Load the page with the updated URL. Scroll down to Supported Operations and click Generate Map Service Definition


Support operations options

The Generate Map Service Definition window opens. Leave the Input setting blank, change Format to JSON, and click generateMapServiceDefinition 

Generate Map Service Definition Window

A new map service definition is generated as a JSON file. Copy the entire JSON file to your clipboard. 

Navigate to the publish service in your portal using the following link. Be sure to change it to match your Enterprise organization and username<username>/publish 

Fill out the Publish Item window with the following values:  

Publish item window

Click Publish Item. The aggregate feature service will appear as a Map Image Layer on your content page.  

Open this item in Map Viewer to view your aggregate track data.  

Note: Map image layers created using the REST API or the Python API do not enforce view tracks privileges. You’ll have to configure your sharing or group settings to manage who has access to this content.  

Use ArcGIS API for Python

You can create an aggregate map service using ArcGIS API for Python by downloading and following the Create Aggregated Map Service Python notebook 

Create Aggregate Map Service notebook

To use this notebook, first, clone or download the tracker-scripts Github repository. This is where the notebook is located.  

Once the tracker-scripts repository is on your machine, follow the instructions in the readme file to create the conda environment required to work with the Tracker scripts.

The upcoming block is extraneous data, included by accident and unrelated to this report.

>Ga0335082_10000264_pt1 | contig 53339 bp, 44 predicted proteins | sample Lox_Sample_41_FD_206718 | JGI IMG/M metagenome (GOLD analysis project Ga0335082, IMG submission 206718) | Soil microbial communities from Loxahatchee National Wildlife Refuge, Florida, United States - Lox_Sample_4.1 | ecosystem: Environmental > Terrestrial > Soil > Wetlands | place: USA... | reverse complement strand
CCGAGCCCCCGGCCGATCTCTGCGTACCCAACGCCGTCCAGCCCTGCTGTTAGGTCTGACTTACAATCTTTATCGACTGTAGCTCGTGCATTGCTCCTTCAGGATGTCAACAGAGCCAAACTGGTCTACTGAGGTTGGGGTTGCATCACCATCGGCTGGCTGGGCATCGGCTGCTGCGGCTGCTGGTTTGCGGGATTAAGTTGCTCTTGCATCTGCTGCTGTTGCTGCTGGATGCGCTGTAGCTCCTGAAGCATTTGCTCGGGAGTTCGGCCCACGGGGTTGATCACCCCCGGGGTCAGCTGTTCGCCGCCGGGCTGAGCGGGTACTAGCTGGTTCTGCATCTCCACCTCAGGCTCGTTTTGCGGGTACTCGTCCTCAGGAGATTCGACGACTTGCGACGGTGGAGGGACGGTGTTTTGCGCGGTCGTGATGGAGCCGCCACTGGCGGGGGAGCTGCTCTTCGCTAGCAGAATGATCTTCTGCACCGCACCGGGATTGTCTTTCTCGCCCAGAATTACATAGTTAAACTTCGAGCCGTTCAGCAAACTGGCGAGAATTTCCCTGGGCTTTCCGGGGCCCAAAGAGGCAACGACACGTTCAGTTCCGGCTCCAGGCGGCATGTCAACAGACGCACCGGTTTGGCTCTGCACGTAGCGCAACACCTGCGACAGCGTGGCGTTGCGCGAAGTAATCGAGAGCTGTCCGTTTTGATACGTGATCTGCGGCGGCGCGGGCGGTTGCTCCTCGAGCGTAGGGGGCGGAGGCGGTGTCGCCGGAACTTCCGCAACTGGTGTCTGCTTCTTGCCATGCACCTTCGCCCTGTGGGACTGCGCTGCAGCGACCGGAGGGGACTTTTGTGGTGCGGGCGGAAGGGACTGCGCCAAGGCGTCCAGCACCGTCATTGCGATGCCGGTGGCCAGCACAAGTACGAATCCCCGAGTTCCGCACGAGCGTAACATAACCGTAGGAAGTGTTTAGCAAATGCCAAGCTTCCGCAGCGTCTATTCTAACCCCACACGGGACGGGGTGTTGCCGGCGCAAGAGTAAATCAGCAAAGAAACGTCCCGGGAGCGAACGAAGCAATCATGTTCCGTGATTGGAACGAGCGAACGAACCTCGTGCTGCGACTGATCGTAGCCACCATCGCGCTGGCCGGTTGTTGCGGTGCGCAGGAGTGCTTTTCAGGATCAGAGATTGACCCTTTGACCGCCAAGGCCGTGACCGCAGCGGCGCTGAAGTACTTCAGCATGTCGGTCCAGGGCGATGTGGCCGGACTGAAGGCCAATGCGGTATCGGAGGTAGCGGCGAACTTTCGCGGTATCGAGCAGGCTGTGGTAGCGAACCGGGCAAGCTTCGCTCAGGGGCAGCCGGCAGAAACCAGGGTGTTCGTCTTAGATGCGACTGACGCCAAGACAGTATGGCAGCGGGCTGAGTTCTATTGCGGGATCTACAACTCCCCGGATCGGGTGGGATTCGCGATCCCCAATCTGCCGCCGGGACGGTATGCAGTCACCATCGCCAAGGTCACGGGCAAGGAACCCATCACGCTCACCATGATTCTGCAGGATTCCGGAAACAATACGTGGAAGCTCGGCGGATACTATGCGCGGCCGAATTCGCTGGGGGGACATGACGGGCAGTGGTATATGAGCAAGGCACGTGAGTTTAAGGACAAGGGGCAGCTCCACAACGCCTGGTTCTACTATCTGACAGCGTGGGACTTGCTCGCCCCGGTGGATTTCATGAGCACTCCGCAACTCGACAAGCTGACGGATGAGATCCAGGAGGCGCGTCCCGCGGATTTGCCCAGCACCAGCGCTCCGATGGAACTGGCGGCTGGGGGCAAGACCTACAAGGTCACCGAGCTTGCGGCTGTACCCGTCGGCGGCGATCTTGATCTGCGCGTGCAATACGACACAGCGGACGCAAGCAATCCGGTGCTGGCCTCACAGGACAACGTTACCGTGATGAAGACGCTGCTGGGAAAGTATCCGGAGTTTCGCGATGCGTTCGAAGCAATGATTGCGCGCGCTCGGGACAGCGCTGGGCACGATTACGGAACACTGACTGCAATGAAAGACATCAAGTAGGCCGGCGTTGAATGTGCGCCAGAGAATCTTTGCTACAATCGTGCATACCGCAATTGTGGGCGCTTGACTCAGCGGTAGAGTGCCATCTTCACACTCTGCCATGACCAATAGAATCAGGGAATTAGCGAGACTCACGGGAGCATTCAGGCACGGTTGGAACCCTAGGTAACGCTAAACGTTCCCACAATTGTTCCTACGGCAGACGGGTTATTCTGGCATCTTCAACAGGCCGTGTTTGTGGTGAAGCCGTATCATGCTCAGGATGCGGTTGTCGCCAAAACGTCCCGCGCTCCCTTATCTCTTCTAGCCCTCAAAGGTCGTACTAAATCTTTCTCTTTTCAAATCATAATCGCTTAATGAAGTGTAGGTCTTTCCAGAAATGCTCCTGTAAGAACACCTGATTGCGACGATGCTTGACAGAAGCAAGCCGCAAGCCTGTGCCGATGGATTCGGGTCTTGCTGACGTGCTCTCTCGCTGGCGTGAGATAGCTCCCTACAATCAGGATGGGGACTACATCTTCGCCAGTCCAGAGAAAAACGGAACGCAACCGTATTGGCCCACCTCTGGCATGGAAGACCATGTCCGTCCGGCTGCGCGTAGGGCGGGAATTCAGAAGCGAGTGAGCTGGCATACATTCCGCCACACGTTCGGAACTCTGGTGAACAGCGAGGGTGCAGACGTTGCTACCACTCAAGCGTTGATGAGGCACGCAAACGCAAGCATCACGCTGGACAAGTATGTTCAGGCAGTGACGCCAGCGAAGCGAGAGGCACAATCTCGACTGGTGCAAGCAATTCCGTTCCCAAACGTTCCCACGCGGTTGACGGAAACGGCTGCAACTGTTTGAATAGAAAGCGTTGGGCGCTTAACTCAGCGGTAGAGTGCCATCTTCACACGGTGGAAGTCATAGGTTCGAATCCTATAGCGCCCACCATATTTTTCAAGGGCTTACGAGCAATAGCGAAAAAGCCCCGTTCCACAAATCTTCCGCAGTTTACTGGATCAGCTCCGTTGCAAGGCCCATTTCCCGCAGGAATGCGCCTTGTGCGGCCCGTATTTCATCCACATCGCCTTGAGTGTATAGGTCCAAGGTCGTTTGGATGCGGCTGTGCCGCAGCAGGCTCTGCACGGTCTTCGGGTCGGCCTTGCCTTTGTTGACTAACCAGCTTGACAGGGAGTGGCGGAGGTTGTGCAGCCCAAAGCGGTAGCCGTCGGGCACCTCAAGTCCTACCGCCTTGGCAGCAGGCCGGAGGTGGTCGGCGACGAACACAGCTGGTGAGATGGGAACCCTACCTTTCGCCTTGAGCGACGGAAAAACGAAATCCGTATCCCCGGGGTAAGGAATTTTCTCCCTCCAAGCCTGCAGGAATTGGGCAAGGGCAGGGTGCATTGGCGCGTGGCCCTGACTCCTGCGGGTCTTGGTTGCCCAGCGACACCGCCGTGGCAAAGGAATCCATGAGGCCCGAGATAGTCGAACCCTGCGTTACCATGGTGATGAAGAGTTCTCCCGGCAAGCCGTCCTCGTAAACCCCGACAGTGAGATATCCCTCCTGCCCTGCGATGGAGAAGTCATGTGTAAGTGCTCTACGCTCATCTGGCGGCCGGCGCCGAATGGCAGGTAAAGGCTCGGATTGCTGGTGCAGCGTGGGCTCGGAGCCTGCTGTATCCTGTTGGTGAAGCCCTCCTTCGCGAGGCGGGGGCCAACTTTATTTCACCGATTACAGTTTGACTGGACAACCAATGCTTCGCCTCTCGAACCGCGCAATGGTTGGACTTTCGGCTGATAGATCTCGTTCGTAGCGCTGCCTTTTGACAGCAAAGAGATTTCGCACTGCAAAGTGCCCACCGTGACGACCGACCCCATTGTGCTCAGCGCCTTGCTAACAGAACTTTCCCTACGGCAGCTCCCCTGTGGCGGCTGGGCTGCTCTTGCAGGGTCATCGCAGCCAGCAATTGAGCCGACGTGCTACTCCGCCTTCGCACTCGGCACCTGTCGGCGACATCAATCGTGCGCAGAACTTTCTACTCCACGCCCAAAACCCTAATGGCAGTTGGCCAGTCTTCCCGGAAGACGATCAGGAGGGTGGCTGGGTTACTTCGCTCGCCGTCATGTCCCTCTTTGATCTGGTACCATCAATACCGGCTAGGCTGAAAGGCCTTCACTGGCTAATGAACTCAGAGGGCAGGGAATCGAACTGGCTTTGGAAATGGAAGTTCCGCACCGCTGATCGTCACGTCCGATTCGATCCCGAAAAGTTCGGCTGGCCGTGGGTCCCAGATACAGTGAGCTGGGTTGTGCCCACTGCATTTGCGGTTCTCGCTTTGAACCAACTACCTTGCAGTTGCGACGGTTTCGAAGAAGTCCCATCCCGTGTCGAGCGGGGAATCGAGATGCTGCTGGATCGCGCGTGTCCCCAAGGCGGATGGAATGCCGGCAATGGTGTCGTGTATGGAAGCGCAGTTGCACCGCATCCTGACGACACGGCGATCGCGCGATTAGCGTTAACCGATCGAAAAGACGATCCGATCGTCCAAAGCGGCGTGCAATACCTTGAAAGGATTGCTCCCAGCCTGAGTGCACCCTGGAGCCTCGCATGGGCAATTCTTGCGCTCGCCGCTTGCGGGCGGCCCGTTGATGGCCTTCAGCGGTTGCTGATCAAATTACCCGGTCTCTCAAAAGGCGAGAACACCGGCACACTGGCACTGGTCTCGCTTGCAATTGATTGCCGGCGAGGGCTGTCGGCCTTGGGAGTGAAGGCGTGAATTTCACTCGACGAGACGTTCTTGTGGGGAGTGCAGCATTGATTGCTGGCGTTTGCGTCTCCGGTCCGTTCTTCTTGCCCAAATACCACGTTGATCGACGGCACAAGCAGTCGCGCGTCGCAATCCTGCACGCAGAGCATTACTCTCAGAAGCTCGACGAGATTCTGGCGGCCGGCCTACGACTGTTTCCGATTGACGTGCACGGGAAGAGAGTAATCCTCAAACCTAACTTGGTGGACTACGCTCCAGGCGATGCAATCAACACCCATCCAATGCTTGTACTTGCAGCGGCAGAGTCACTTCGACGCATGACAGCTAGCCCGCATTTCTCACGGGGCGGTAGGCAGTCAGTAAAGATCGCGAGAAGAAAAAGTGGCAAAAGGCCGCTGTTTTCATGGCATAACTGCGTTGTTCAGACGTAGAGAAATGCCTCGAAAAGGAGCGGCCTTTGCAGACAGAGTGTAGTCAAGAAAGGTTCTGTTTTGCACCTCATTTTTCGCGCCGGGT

In the terminal or command prompt navigate to .../tracker-scripts-master/notebooks/examples and type jupyter notebook. Press Enter to launch the Jupyter web interface. On the web page, open the “Create an Aggregated Map Service” notebook.

Edit the following code in the notebook to match your Enterprise URLusernameand track view item ID: 

gis = arcgis.gis.GIS("https://server.domain/portal", "username", verify_cert=False)
track_view = TrackView(gis.content.get("track-view-item-id"))

This script is written to generate two aggregate map services – one that will visualize the count of track points and one that will visualize a field statistic contained in the tracks layer

Generate a map service representing track count

You can customize the map service that will visualize the count of track points by editing the following code:  

count_item = create_map_service(track_view,
                                 min_color=[0, 0, 255, 0],
                                 max_color=[0, 0, 255, 255],

You can edit the name of the map service as it will appear in your portal. You can also edit the min and max color values used to the symbolize the data. This script uses RGB color codes.